Two RV Gypsies: Full-Time RVers
RV - AWO eyes of the two RV Gypsies
den sign for the two RV gypsies return to the home page of the two RV Gypsies
how Karen & Lee Duquette became two RV Gypsies
e-mail the two RV Gypsies please sign the guestbook of the two RV Gypsies go to webpage built by Karen plus other RV pages helpful information for RVers
sign for the yard of the two  RV Gypsies
learn about Brian Lee Duquette
go to the page that will explain the different photo buttons on this website
photos/history of continental USA by the two RV Gypsies photos/history in Canada from the two RV Gypsies photos/history Alaska from the two RV Gypsies find out what's new on this website
Table of Contents and index for the website of the two RV Gypsies
map of Texas
The Two RV Gypsies in
Wallisville, Texas
April 6-8, 2009
The tow car known as MOB that belongs to the two RV Gypsies decided not to start-up while in Louisiana. Since it was a Sunday and repair places were not open, the two RV Gypsies had MOB towed to their campground. Lee suspected the problem was the alternator. The next morning MOB was hooked up to AWO (their RV) and the two RV Gypsies drove AWO/MOB to their next stop-over at Turtle Bayou RV Park in Wallisville, Texas. Within a walking distance of arriving at Turtle Bayou RV Park there happened to be a Ford Dealership. So Lee unhooked MOB from AWO and left MOB there for repair. The next morning, Lee walked to the dealership only to learn that they could not even diagnose MOB but the battery was charged enough for Lee to drive 20 miles to a Chevy dealership, where they could properly diagnose the problem and order the parts (alternator). When MOB got repaired, the two RV Gypsies continued their journey to Alaska.
sign - Welcome To Texas
Texas welcome center
Photos Above and Below: Texas sign and Texas images seen at the Welcome Center.
big star
shape like the state of Texas
Turtle Bayou RV Park Sign - and the temporary home of the two RV Gypsies
Turtle Bayou RV Park Sign
the temporary home of the two RV Gypsies
muddy river
muddy river

Photos Above and Below: Turtle Bayou: view alongside the campsite of the two RV Gypsies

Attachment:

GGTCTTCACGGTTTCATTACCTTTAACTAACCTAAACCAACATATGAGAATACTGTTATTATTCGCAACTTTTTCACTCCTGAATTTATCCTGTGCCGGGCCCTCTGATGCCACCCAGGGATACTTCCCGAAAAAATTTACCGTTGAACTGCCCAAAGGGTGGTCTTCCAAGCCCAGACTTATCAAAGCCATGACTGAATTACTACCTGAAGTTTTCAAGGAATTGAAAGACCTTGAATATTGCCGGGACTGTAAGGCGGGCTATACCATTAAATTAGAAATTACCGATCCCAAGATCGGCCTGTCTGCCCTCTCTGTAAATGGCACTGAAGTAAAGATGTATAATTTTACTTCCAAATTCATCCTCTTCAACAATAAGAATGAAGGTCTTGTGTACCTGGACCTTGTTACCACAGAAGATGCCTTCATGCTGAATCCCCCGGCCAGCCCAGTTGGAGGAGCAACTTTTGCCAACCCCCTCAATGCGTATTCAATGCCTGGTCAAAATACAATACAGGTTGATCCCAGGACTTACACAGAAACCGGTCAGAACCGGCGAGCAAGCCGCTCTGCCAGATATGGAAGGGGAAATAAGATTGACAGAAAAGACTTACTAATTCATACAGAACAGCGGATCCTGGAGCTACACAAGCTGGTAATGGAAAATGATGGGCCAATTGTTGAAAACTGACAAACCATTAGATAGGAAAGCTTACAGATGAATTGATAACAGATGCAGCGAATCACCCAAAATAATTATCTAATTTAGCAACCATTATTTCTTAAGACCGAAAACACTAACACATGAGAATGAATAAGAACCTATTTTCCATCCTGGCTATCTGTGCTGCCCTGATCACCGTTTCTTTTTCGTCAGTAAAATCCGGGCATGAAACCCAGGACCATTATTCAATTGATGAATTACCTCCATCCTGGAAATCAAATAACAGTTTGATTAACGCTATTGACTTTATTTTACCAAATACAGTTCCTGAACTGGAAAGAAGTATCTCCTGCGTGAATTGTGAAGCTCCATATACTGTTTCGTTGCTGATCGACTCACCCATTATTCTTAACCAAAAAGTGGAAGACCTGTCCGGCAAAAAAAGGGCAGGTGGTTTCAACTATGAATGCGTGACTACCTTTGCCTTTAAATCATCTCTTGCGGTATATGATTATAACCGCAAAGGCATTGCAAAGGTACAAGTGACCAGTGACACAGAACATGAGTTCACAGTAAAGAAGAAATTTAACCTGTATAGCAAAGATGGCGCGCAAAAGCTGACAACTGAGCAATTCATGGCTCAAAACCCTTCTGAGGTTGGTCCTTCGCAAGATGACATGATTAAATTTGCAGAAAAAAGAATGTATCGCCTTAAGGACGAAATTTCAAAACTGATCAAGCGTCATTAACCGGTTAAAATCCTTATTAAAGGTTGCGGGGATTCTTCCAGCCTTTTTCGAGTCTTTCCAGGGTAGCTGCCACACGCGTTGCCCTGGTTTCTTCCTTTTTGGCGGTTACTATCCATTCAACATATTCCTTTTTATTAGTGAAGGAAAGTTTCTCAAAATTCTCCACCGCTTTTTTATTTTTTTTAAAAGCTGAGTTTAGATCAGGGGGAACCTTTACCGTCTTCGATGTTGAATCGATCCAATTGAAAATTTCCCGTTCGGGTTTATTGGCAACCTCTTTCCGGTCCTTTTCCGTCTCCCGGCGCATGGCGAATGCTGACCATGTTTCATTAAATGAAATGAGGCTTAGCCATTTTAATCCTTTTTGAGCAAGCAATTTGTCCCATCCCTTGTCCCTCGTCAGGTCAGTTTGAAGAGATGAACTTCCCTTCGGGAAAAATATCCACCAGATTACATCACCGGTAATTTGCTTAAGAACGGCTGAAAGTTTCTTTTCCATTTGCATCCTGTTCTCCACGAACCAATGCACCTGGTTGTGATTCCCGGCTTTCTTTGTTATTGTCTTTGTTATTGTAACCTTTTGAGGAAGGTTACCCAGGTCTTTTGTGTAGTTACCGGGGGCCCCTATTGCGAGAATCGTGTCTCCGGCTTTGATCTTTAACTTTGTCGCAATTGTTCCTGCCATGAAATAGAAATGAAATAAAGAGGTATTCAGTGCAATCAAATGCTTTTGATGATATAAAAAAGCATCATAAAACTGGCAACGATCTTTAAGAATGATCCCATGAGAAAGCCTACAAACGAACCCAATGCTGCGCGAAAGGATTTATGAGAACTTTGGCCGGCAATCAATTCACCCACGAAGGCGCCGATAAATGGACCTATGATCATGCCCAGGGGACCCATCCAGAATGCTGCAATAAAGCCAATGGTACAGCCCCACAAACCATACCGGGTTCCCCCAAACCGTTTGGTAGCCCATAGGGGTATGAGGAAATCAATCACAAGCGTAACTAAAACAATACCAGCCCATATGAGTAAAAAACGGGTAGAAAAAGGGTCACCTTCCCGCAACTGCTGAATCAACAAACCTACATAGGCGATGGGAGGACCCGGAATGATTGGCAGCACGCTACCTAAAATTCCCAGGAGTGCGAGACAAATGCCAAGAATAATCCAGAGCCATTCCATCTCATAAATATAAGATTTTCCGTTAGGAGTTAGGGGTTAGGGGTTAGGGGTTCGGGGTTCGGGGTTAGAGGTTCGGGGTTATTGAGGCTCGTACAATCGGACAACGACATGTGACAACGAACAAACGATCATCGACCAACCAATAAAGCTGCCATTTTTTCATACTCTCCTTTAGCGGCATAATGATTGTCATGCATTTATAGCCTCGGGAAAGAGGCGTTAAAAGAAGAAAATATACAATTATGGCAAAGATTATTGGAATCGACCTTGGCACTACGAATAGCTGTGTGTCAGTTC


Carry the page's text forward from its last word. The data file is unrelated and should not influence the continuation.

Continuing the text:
Turtle Bayou
Turtle Bayou
The view as photographed from inside the motorhome of the two RV Gypsies
view of Turtle Bayou
view of Turtle Bayou
Lee got back to the campground late afternoon with a rental car, so the two RV Gypsies decided to try to find out how to get on the other side of this bayou.
clipart history bookA bayou is a small, slow-moving stream, creek, lake or pool that lies in an abandoned channel of a stream. Bayous are usually located in relatively flat, low-lying areas, for example, in the Mississippi River delta region of the southern United States. A bayou is frequently a slack water branch or minor braid of a braided channel, that is moving with less velocity than the mainstream. Many bayous are the home of crawfish, certain species of shrimp, other shellfish, and catfish.

The word was first used by the English in Louisiana and is thought to originate from the Choctaw word bayuk, which means "small stream." Another theory on the origin of bayou is from the French words "bas lieu" (pronounced phonetically as ba-li-you) meaning "low land". The first settlements of Acadians in southern Louisiana were near Bayou Lafourche and Bayou des Ecores, which led to a close association of the bayou with Cajun culture.

Bayou Country is most closely associated with Cajun and Creole cultural groups native to the Gulf Coast region generally stretching from Houston, Texas, to Mobile, Alabama, with its center in New Orleans, Louisiana.

sign - white park
Anahuac, Texas
April 7, 2009
Anahuac is a city in Chambers County, Texas. It is the county seat of Chambers County and is situated in East Texas. The name Anahuac comes from Nahuatl, the language of the Aztecs. The name has various meanings, including "center", "world", and "city", but it also means "capital". Anahuac is the Pre-Columbian name of the Valley of Mexico and its former lake basins around Mexico City, often including the Lerma and Pánuco river systems. Despite the name, neither the city of Anahuac, Texas nor the immediate region were ever part of the Aztec Empire. The city has a total area of 2.1 square miles, all of it land.
sign - Fort Anahuac Park
historical marker
The two RV Gypsies pointing to AWO (their RV) from across Turtle Bayou.
Karen Duquette
The two RV Gypsies
Karen Duquette on the dock
Karen Duquette on the dock
Karen Duquette and the RV  of the two RV Gypsies
the RV  of the two RV Gypsies
Turtle Bayou
Turtle Bayou
Karen Duquette at Turtle Bayou
Karen Duquette
Lee Duquette
Lee Duquette in the woods
Lee Duquette in the woods
Lee Duquette in the woods
Lee Duquette in a wierd boat
Lee Duquette in a wierd boat
Lee Duquette getting out of the a wierd boat
Lee Duquette getting out of the a wierd boat
pier
pier
clipart - HOT April 8, 2009 - Karen Duquette met
Elvin Hayes (The Big E)
bullet Drafted by the San Diego Rockets in the 1st round (1st pick, 1st overall) of the 1968 NBA draft.
bulletInducted into Hall of Fame as Player in 1990
bulletHeight: 6'-9"
awesome Karen Duquette & Elvin Hayes in front of Karen's motorhome - Elvin asked for a tour of the motorhome, and was so thrilled that he could stand up straight inside of AWO.
Elvin HayesKaren Duquette and Elvin Hayes
look below

go to the next adventure of the two RV gypsiesSan Antonio, Texas

and the Alamo and more